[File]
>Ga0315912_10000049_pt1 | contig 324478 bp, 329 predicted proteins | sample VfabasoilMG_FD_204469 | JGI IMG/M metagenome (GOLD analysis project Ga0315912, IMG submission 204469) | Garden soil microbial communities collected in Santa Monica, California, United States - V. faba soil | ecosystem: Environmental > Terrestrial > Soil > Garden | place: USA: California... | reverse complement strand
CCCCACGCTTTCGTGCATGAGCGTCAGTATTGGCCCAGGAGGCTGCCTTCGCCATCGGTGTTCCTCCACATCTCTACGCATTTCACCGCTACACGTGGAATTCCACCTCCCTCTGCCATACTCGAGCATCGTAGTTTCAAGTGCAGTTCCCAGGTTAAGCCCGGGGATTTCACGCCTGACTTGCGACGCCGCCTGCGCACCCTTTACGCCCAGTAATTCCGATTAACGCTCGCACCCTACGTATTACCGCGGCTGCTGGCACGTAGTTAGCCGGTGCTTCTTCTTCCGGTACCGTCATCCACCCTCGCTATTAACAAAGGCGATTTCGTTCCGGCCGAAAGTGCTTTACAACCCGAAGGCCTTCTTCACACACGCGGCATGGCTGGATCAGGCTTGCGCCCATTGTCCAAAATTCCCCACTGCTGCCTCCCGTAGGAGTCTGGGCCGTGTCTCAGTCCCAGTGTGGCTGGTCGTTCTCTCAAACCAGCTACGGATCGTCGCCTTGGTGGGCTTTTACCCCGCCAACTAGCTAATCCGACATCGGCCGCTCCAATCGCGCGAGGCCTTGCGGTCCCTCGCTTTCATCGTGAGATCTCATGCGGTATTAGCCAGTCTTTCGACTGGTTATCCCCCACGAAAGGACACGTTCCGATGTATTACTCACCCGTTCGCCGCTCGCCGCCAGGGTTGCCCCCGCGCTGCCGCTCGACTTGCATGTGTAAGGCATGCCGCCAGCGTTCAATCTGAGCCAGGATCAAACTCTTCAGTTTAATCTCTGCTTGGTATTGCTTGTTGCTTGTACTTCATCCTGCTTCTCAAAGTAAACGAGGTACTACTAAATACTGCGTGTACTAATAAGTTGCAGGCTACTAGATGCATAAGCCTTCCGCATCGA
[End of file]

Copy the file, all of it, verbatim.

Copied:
>Ga0315912_10000049_pt1 | contig 324478 bp, 329 predicted proteins | sample VfabasoilMG_FD_204469 | JGI IMG/M metagenome (GOLD analysis project Ga0315912, IMG submission 204469) | Garden soil microbial communities collected in Santa Monica, California, United States - V. faba soil | ecosystem: Environmental > Terrestrial > Soil > Garden | place: USA: California... | reverse complement strand
CCCCACGCTTTCGTGCATGAGCGTCAGTATTGGCCCAGGAGGCTGCCTTCGCCATCGGTGTTCCTCCACATCTCTACGCATTTCACCGCTACACGTGGAATTCCACCTCCCTCTGCCATACTCGAGCATCGTAGTTTCAAGTGCAGTTCCCAGGTTAAGCCCGGGGATTTCACGCCTGACTTGCGACGCCGCCTGCGCACCCTTTACGCCCAGTAATTCCGATTAACGCTCGCACCCTACGTATTACCGCGGCTGCTGGCACGTAGTTAGCCGGTGCTTCTTCTTCCGGTACCGTCATCCACCCTCGCTATTAACAAAGGCGATTTCGTTCCGGCCGAAAGTGCTTTACAACCCGAAGGCCTTCTTCACACACGCGGCATGGCTGGATCAGGCTTGCGCCCATTGTCCAAAATTCCCCACTGCTGCCTCCCGTAGGAGTCTGGGCCGTGTCTCAGTCCCAGTGTGGCTGGTCGTTCTCTCAAACCAGCTACGGATCGTCGCCTTGGTGGGCTTTTACCCCGCCAACTAGCTAATCCGACATCGGCCGCTCCAATCGCGCGAGGCCTTGCGGTCCCTCGCTTTCATCGTGAGATCTCATGCGGTATTAGCCAGTCTTTCGACTGGTTATCCCCCACGAAAGGACACGTTCCGATGTATTACTCACCCGTTCGCCGCTCGCCGCCAGGGTTGCCCCCGCGCTGCCGCTCGACTTGCATGTGTAAGGCATGCCGCCAGCGTTCAATCTGAGCCAGGATCAAACTCTTCAGTTTAATCTCTGCTTGGTATTGCTTGTTGCTTGTACTTCATCCTGCTTCTCAAAGTAAACGAGGTACTACTAAATACTGCGTGTACTAATAAGTTGCAGGCTACTAGATGCATAAGCCTTCCGCATCGA